Workers, Not Candidate Pledges, Will Always Be the Salvation of the Labor Movement
August 30, 2019
With the seemingly endless marathon of presidential electioneering approaching full stride, we now get to experience that quadrennial ritual of Democratic establishment candidates queuing up to pledge how they are going to save the labor movement by raising wages and making it easier for workers to organize into unions.
But talk is cheap. Take Joe Biden, for instance. The darling of Democratic Party insiders claims to be “a union man, period,” but has no problem taking money from union-busters and consorting with big business lobbyists helping Trump pass new job-busting trade deals.
This Labor Day, those truly interested in building a powerful worker movement should discount those throwaway candidate pledges and instead focus on the hopeful signs of growing organizing in workplaces throughout the country, a nascent resistance to the grotesque inequality and inequity of our Gilded Age.
Workers are showing greater readiness to flex the strike muscle. Last year saw the largest number of major strikes in the US since 1986—not nearly the level of walkouts of the 1970s and earlier, but a welcome generational return to labor militancy following the union-busting unleashed in 1981 when President Reagan famously fired 11,000 workers and broke the air traffic controllers strike.
Workers are courageously fighting back for more than just for better pay, from the 31,000 Stop and Shop supermarket workers in southern New England, who struck for health benefits and basic rights, to the wave of #RedForEd teacher strikes defending the principle of quality public education against those who would privatize and strip public school funding, to the eight-city walkout, from Oahu to Boston, led by 7,000 Marriott hotel and restaurant workers demanding that “one job should be enough.”
I’m not arguing we should ignore candidate statements. They have a role in setting the terms of debate. Bernie Sanders’ promotion of “sectoral collective bargaining,” in which unions would bargain for standards across entire industries, not just employer-by-employer, establishes an important political marker.
Yet we must recognize that the salvation of workers and our unions depends not on hitching our fortunes to a political liberator who will deliver the goods, but on the painstaking, methodical grassroots organizing that builds collective power sufficient to force concessions, whether against employers or in the political arena. There are, as organizer and author Jane McAlevey notes, no shortcuts to movement building.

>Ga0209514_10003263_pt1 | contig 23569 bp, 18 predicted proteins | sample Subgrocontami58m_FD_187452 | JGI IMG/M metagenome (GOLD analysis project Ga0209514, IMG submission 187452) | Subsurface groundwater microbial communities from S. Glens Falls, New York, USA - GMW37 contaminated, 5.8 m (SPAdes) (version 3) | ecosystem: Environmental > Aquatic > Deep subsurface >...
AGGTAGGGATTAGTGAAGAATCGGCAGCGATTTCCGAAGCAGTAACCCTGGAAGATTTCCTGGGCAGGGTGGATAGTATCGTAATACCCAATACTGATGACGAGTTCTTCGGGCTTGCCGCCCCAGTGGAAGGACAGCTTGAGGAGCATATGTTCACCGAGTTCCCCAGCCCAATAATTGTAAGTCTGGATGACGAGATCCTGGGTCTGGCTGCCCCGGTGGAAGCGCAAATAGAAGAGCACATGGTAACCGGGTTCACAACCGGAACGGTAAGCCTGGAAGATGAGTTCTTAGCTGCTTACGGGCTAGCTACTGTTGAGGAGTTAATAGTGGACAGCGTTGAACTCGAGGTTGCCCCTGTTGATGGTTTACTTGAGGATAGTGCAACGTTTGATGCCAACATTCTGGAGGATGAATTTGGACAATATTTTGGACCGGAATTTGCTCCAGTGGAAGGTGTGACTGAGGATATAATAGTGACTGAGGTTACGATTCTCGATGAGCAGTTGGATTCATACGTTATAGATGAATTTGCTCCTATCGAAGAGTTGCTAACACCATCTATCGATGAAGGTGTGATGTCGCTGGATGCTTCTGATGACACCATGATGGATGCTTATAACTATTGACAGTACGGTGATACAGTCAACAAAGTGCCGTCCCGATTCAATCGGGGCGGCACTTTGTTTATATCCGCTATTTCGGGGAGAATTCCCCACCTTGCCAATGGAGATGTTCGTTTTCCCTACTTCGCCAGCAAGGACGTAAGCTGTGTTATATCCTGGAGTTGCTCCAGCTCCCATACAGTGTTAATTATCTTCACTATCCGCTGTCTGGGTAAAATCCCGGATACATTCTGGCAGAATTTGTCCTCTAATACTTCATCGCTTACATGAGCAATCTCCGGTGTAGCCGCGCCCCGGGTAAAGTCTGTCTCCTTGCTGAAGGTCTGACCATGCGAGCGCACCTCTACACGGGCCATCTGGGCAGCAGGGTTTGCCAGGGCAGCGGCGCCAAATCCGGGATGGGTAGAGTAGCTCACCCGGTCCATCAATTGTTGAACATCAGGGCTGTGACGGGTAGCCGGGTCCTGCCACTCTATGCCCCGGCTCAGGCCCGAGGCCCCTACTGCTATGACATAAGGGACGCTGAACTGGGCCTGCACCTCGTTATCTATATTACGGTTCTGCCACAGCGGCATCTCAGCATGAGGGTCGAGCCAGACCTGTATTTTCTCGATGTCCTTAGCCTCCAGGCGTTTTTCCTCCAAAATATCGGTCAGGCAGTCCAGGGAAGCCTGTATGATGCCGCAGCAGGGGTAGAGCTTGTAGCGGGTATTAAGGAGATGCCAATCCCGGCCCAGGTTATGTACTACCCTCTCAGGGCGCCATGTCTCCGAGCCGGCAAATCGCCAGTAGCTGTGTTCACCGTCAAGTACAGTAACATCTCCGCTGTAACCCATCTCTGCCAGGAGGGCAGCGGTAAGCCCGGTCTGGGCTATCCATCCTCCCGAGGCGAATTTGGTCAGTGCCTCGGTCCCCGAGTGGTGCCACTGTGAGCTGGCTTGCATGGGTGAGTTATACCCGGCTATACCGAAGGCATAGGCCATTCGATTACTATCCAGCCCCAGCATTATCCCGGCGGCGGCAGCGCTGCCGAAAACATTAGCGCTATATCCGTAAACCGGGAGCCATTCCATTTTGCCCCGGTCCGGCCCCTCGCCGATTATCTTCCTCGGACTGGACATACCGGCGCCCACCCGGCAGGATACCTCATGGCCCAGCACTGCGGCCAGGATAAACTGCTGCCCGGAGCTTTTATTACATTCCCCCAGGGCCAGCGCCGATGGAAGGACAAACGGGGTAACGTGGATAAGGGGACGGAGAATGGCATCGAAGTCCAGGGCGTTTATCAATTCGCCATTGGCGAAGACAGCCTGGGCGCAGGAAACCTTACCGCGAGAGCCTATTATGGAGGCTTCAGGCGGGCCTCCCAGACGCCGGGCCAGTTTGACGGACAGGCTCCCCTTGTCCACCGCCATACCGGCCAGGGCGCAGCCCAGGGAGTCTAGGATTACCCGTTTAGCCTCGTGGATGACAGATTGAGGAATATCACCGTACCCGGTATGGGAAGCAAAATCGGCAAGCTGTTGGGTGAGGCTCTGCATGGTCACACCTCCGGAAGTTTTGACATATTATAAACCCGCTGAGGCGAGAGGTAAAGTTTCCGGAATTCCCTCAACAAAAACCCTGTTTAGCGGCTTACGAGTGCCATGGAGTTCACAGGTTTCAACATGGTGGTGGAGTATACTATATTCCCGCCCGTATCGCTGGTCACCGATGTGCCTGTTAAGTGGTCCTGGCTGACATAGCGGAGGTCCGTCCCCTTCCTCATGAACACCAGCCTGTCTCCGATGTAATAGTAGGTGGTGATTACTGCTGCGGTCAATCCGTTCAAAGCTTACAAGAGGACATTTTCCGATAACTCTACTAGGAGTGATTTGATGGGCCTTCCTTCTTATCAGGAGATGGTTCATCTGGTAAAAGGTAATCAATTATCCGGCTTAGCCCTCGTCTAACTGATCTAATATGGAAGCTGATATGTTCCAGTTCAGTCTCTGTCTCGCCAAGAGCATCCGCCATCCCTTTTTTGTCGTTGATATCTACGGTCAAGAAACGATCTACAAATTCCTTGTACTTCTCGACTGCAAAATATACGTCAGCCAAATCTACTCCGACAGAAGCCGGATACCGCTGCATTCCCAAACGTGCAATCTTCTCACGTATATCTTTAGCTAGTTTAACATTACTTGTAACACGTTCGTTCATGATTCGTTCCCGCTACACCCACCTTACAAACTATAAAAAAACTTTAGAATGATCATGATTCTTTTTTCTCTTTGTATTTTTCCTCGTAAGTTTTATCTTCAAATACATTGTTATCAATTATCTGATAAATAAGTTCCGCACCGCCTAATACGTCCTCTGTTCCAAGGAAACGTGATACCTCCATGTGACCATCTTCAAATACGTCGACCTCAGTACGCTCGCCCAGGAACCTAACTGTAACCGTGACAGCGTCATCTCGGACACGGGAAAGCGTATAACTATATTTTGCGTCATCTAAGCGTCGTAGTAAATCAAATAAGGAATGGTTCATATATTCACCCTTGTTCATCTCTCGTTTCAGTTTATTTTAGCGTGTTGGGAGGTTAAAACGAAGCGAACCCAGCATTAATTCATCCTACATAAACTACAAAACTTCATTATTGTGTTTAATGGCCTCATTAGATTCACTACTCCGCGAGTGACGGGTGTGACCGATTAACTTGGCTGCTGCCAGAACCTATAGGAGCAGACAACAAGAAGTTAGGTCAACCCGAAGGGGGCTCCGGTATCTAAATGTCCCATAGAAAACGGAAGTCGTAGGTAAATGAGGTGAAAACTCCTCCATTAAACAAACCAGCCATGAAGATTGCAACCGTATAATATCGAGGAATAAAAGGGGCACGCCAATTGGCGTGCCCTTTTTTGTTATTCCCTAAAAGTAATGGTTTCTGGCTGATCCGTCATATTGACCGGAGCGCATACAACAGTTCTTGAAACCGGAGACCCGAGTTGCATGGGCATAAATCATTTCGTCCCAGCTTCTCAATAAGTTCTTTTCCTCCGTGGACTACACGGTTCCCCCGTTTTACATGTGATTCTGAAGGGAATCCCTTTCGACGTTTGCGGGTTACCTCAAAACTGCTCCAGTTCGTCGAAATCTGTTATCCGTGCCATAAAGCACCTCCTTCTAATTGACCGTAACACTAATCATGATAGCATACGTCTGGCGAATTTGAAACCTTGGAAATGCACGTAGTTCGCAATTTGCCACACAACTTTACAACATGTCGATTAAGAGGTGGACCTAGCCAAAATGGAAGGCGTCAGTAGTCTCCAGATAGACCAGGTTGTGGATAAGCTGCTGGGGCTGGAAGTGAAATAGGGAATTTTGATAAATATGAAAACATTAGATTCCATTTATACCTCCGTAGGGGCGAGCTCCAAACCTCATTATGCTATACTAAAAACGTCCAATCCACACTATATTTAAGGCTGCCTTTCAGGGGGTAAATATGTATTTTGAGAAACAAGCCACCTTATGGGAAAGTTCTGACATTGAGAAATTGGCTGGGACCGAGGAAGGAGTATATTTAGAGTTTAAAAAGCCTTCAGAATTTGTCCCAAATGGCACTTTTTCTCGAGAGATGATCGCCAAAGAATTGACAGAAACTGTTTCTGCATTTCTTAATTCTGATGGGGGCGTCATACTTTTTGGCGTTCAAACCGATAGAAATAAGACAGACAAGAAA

You can trace the recent uptick in labor militancy to last year’s West Virginia educators’ strike, an inspiring uprising by 35,000 teachers, janitors, cooks, bus drivers, and other rank-and-file school workers. They took on state power, rejected half-measures offered by the political establishment (and initially backed by their own union leaders), and delivered a stunning victory not just for themselves and not just for all West Virginia state workers, but for workers everywhere. And, significantly, at the same time they defeated efforts to privatize schools and undermine basic workers’ rights.
This was a noteworthy display of sectoral bargaining in action, a powerful win achieved through worker and community direct action.
The West Virginia educators didn’t rely on political leaders or the law to save them. Indeed, the strike itself was illegal. Rather, they raised bold demands for themselves, their students and communities; organized a majority, militant strike with mass direct actions; insisted on strong union democracy; and prevailed against a billionaire governor and an entrenched political establishment beholden to the gas, oil, and coal industries.
The West Virginia strike inspired similar educator uprisings—Oklahoma, Arizona, Los Angeles and Oakland, and elsewhere—in the last eighteen months. Combined, these strikes are advancing the fight for workers’ rights and quality public education in our country.
Compare that experience to the last major political push for labor law reform. Remember EFCA, the Employee Free Choice Act? As a presidential candidate in 2008, Barack Obama pledged to make it a top priority, so that unions could more easily organize workers. But once in office, Obama spent his political capital instead on trying to appease Wall Street banksters and health insurance executives. EFCA died an ignominious death, an especially appalling development when you consider that Democrats held a super-majority in the Senate at the time.
The enduring truth is that organizing and building mass movements produces political change, not the other way around. No presidential candidate’s declaration, no matter how laudable, is as valuable to movement-building as is the bravery of workers who, having decided they’ve endured enough abuse from their masters, step across the workplace threshold and onto the picket line.
About the Author
Jonathan Rosenblum is a writer and union and community organizer based in Seattle, WA. He is the author of Beyond $15: Immigrant Workers, Faith Activists, and the Revival of the Labor Movement (Beacon Press, 2017), and a member of the National Writers Union/UAW 1981. Find him online at https://jonathanrosenblum.org/ or Twitter: @jonathan4212.